ELLENSBURG — Dick and Jane’s Spot in Ellensburg gives new meaning to the term “public art.”
For more than 27 years, artists Jane Orleman and Dick Elliott gave a unique and whimsical art treatment to the outside of their home on North Pearl Street. It’s a collection of art by some 40 artists and a way to display some of their own work.
Some features: More than 10,000 bottle caps and thousands of reflectors, the art form Dick used to famously craft the band of color atop the Yakima Valley SunDome.
Jane remembered her late husband’s attraction to reflector art in a 2009 interview with the Yakima Herald-Republic.
“He talked about this epiphany as feeling the breath and pulse of the earth as he was drawing and realizing he couldn’t match that in graphite,” she said. “He was looking for another way to catch this energy, the fundamental patterns of energy.”
Elliott would use bicycle-style reflectors to create large-scale patterns to evoke the past and the future. The art would be grounded in what he called “fundamental expressions of energy” even as it moved and changed based on light and perspective.
Reflector art consumed the last 25 years of his life and, by the time he died in November 2008 at age 63, it had become his trademark. In addition to the SunDome, the art can be seen wrapping water towers outside of Pateros and greeting visitors at Sea-Tac Airport.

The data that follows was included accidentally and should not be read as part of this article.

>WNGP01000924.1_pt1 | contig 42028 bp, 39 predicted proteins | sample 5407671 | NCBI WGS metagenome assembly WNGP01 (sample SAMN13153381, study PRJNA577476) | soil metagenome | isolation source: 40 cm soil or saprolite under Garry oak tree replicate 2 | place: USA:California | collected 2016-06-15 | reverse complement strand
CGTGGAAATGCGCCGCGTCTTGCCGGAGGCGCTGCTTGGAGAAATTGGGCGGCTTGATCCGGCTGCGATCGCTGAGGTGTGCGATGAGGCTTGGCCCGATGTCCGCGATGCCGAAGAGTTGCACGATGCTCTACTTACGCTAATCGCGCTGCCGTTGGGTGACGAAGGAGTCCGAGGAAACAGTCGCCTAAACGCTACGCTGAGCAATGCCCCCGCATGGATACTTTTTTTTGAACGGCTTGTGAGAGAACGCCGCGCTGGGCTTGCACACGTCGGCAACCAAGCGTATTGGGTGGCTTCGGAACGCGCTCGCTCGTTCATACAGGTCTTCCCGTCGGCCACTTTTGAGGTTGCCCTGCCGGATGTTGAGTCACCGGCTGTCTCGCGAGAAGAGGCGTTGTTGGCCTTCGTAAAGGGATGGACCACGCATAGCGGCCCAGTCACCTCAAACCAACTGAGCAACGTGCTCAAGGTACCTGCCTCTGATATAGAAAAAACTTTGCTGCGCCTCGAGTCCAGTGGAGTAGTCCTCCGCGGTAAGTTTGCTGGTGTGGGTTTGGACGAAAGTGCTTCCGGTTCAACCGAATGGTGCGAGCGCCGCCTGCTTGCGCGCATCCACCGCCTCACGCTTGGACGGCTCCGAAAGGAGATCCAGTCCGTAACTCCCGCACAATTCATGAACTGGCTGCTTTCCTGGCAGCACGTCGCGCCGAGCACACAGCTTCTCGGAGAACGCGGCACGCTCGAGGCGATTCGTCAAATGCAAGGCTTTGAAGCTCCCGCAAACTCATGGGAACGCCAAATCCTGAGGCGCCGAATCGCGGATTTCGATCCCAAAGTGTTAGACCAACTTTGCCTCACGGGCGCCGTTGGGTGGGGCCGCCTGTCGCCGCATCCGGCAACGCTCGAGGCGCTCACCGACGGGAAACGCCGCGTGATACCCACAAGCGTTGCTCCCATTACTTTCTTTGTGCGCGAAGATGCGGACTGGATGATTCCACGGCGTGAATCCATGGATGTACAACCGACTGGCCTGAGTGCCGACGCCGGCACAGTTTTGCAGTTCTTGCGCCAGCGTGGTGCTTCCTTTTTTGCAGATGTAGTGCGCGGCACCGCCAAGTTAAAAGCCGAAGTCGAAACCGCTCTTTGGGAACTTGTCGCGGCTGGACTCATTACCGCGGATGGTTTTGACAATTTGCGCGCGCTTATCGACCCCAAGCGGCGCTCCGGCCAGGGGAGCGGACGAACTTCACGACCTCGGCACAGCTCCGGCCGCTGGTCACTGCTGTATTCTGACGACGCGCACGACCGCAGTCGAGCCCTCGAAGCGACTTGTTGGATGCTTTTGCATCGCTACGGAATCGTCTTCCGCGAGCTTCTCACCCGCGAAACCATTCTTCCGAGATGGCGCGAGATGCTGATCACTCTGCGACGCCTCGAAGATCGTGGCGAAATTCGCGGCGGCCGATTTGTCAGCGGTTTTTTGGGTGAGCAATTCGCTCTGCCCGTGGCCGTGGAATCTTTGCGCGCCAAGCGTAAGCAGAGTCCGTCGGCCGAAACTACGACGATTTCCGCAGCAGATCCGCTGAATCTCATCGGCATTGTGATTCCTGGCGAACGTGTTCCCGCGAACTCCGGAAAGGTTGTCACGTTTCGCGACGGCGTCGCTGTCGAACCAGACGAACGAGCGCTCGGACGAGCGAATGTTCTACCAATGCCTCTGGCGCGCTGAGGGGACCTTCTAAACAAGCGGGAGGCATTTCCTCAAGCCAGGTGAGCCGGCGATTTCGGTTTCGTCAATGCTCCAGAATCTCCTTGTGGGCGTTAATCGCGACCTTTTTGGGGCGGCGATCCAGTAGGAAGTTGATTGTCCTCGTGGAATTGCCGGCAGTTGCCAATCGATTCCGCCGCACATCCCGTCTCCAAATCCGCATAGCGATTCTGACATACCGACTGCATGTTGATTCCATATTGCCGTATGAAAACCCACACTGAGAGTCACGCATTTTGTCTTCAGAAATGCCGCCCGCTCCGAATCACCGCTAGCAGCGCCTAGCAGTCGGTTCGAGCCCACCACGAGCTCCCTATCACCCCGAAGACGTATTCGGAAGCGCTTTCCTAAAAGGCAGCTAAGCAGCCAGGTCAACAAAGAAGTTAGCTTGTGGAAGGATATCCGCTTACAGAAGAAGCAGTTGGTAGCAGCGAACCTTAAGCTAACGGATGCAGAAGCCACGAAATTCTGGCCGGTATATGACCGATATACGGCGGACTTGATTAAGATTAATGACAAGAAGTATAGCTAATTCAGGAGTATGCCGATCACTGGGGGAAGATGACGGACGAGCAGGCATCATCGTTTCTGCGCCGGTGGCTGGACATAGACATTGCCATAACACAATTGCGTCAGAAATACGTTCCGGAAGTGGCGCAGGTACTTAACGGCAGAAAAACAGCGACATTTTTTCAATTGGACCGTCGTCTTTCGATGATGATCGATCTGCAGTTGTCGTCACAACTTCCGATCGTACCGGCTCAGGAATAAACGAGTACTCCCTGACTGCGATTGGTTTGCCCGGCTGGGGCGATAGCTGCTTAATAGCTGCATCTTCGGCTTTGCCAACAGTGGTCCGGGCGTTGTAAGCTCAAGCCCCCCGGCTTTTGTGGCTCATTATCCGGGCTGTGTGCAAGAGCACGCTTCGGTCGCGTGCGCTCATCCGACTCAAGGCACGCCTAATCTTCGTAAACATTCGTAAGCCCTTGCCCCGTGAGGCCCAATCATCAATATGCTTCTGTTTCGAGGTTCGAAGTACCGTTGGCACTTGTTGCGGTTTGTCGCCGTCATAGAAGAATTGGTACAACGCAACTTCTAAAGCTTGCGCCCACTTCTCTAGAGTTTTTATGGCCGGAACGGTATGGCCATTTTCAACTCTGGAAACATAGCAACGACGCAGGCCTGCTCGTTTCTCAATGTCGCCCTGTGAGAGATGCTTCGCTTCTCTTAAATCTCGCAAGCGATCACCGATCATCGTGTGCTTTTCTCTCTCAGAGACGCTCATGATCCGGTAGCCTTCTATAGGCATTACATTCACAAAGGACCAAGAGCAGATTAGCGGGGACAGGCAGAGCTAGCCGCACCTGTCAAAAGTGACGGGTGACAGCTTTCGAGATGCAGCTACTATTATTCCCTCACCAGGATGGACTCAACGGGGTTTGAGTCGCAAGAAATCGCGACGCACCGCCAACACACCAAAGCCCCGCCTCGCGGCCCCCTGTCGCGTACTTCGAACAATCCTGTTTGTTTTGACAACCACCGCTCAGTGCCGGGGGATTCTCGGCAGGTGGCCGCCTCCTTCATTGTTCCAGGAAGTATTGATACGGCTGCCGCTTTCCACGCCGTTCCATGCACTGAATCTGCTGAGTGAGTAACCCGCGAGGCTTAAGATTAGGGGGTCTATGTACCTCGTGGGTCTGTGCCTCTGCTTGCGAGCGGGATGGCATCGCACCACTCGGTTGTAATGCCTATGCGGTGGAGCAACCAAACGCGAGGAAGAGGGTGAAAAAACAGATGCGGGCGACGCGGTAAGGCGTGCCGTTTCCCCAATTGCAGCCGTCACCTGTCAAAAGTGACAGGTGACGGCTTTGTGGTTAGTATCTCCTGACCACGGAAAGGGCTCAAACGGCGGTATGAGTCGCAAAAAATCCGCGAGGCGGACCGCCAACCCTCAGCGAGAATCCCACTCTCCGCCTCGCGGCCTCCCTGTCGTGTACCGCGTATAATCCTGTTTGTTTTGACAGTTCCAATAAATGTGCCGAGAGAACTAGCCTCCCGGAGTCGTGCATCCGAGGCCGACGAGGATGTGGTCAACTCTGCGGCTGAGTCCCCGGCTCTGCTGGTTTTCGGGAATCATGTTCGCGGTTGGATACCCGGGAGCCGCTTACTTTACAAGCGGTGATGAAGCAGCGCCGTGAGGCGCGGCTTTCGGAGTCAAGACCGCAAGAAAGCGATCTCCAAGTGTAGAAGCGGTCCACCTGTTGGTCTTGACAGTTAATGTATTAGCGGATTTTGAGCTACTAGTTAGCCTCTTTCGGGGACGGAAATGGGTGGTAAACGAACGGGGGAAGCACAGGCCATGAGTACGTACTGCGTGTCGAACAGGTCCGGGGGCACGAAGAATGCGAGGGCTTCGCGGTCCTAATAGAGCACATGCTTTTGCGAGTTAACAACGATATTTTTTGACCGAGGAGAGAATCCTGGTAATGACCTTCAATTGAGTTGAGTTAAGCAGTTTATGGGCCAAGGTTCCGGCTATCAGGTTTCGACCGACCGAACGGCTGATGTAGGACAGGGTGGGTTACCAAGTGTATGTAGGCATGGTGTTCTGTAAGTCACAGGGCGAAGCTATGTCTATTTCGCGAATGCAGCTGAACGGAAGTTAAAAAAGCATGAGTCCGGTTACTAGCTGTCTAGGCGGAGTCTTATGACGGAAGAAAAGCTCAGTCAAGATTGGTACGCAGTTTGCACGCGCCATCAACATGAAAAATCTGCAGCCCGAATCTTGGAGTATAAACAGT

It’s also at the St. Louis light rail system and at a train station in Charlotte, N.C.
But there’s more than reflector art at Dick and Jane’s Spot in Ellensburg, which has been featured on travel shows and in books and magazines about offbeat places, including “Weird Washington.”
Jane still welcomes outside visitors. She asks that you respect the fences because it is, after all, her private dwelling. You can see all of it from the street.
The home will be part of Art About, the Gallery One tour of artists’ homes and studios this June, so people who want to see inside the house can do it then.
She also says she got some grant funding from the Ellensburg Arts Commission last year to revitalize pieces of the art around the exterior of the house.
“I wouldn’t say ‘restore,’ because it’s not going to be the same,” she said. “We’re revitalizing it. It’s kind of putting new life into the whole experience.”
• Reporter Pat Muir contributed to this story, which also incorporates material from the Yakima Herald-Republic archives.